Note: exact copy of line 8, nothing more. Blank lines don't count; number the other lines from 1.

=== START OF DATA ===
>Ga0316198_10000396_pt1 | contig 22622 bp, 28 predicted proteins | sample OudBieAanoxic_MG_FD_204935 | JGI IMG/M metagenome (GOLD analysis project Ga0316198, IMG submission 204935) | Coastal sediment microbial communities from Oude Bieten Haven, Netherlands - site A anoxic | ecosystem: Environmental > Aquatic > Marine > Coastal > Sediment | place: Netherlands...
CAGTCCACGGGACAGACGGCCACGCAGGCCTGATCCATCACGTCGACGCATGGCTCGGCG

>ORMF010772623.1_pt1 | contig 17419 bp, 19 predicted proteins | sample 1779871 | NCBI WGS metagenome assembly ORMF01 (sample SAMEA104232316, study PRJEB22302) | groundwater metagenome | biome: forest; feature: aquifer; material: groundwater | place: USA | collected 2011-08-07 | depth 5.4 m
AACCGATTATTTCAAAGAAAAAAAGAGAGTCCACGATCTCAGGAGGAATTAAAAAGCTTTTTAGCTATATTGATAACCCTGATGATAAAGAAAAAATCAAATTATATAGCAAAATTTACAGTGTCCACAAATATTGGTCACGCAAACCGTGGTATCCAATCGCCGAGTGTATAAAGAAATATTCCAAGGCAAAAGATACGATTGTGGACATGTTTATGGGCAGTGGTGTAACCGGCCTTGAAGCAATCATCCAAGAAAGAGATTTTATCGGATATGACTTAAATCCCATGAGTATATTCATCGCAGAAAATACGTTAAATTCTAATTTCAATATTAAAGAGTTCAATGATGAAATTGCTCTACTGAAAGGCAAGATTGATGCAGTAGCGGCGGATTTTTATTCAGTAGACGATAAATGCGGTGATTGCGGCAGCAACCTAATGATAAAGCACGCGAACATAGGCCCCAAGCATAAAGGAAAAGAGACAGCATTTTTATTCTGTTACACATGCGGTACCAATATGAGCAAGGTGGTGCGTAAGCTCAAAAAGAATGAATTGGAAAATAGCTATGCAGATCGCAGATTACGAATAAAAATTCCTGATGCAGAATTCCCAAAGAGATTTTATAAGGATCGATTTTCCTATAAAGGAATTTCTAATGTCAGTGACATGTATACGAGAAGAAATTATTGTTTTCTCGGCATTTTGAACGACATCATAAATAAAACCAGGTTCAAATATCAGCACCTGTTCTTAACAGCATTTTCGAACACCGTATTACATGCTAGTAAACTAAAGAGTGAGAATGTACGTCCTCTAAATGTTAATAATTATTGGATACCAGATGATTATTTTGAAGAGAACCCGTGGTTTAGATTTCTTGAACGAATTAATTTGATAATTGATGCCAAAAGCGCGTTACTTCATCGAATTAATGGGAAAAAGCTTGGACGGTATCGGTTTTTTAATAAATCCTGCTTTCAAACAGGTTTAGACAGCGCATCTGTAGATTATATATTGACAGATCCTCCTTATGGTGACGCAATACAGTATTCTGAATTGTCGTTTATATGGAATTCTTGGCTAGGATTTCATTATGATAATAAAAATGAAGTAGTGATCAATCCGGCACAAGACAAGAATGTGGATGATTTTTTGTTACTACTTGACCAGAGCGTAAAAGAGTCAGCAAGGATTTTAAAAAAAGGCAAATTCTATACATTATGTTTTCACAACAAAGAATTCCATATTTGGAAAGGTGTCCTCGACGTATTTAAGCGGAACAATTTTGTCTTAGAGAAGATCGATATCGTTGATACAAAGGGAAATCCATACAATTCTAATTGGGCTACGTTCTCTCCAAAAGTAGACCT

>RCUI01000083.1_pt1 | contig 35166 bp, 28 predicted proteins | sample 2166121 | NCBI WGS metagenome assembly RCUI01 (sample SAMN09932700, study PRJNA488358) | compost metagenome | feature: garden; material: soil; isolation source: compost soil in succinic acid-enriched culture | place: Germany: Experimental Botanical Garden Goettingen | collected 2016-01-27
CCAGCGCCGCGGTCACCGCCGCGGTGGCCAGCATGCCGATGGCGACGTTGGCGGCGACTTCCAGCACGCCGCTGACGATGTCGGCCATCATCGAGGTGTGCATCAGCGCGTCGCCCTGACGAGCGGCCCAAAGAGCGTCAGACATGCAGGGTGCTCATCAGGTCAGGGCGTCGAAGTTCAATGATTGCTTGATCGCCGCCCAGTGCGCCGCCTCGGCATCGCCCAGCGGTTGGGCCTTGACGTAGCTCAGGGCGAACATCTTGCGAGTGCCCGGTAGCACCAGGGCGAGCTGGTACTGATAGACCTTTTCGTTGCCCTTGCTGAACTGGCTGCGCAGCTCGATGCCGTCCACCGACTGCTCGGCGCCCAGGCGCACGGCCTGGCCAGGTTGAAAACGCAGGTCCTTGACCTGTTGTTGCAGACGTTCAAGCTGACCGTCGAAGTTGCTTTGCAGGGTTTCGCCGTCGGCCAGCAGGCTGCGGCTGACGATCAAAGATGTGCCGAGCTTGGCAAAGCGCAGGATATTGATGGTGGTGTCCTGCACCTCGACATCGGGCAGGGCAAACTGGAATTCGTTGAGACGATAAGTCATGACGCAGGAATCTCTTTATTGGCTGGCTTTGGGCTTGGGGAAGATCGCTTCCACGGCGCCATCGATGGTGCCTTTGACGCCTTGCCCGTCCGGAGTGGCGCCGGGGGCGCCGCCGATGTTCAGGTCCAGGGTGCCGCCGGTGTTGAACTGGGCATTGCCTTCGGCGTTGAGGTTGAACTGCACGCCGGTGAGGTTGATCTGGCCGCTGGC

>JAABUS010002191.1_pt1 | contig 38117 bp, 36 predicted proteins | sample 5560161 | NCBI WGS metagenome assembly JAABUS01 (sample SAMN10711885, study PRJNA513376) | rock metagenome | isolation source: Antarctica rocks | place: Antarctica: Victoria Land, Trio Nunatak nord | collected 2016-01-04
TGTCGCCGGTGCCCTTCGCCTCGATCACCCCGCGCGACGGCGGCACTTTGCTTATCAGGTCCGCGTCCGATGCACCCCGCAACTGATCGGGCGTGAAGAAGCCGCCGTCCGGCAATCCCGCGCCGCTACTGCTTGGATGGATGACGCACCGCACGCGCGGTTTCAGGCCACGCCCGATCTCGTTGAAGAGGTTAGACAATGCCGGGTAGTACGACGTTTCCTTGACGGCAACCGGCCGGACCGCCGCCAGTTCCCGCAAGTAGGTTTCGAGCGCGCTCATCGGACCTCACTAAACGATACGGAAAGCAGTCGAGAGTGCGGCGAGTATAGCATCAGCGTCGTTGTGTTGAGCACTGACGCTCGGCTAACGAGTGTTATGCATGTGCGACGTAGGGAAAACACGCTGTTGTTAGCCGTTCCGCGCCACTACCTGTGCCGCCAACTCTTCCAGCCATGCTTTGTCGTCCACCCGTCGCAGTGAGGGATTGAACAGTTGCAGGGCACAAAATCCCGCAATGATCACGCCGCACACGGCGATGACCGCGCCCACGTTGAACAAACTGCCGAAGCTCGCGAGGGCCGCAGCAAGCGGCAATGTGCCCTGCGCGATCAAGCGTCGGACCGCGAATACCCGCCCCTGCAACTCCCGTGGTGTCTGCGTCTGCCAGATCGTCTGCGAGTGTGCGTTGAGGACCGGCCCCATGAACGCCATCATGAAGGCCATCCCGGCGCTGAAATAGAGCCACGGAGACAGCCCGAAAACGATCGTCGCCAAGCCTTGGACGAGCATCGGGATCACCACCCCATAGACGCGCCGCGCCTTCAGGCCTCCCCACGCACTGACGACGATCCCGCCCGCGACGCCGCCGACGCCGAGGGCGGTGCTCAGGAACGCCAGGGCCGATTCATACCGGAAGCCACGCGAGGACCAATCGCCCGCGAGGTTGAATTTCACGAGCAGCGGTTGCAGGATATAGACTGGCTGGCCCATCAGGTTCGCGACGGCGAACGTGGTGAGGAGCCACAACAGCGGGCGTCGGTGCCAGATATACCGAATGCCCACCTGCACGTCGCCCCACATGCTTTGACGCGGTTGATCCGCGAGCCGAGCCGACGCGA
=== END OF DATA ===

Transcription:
TGTCGCCGGTGCCCTTCGCCTCGATCACCCCGCGCGACGGCGGCACTTTGCTTATCAGGTCCGCGTCCGATGCACCCCGCAACTGATCGGGCGTGAAGAAGCCGCCGTCCGGCAATCCCGCGCCGCTACTGCTTGGATGGATGACGCACCGCACGCGCGGTTTCAGGCCACGCCCGATCTCGTTGAAGAGGTTAGACAATGCCGGGTAGTACGACGTTTCCTTGACGGCAACCGGCCGGACCGCCGCCAGTTCCCGCAAGTAGGTTTCGAGCGCGCTCATCGGACCTCACTAAACGATACGGAAAGCAGTCGAGAGTGCGGCGAGTATAGCATCAGCGTCGTTGTGTTGAGCACTGACGCTCGGCTAACGAGTGTTATGCATGTGCGACGTAGGGAAAACACGCTGTTGTTAGCCGTTCCGCGCCACTACCTGTGCCGCCAACTCTTCCAGCCATGCTTTGTCGTCCACCCGTCGCAGTGAGGGATTGAACAGTTGCAGGGCACAAAATCCCGCAATGATCACGCCGCACACGGCGATGACCGCGCCCACGTTGAACAAACTGCCGAAGCTCGCGAGGGCCGCAGCAAGCGGCAATGTGCCCTGCGCGATCAAGCGTCGGACCGCGAATACCCGCCCCTGCAACTCCCGTGGTGTCTGCGTCTGCCAGATCGTCTGCGAGTGTGCGTTGAGGACCGGCCCCATGAACGCCATCATGAAGGCCATCCCGGCGCTGAAATAGAGCCACGGAGACAGCCCGAAAACGATCGTCGCCAAGCCTTGGACGAGCATCGGGATCACCACCCCATAGACGCGCCGCGCCTTCAGGCCTCCCCACGCACTGACGACGATCCCGCCCGCGACGCCGCCGACGCCGAGGGCGGTGCTCAGGAACGCCAGGGCCGATTCATACCGGAAGCCACGCGAGGACCAATCGCCCGCGAGGTTGAATTTCACGAGCAGCGGTTGCAGGATATAGACTGGCTGGCCCATCAGGTTCGCGACGGCGAACGTGGTGAGGAGCCACAACAGCGGGCGTCGGTGCCAGATATACCGAATGCCCACCTGCACGTCGCCCCACATGCTTTGACGCGGTTGATCCGCGAGCCGAGCCGACGCGA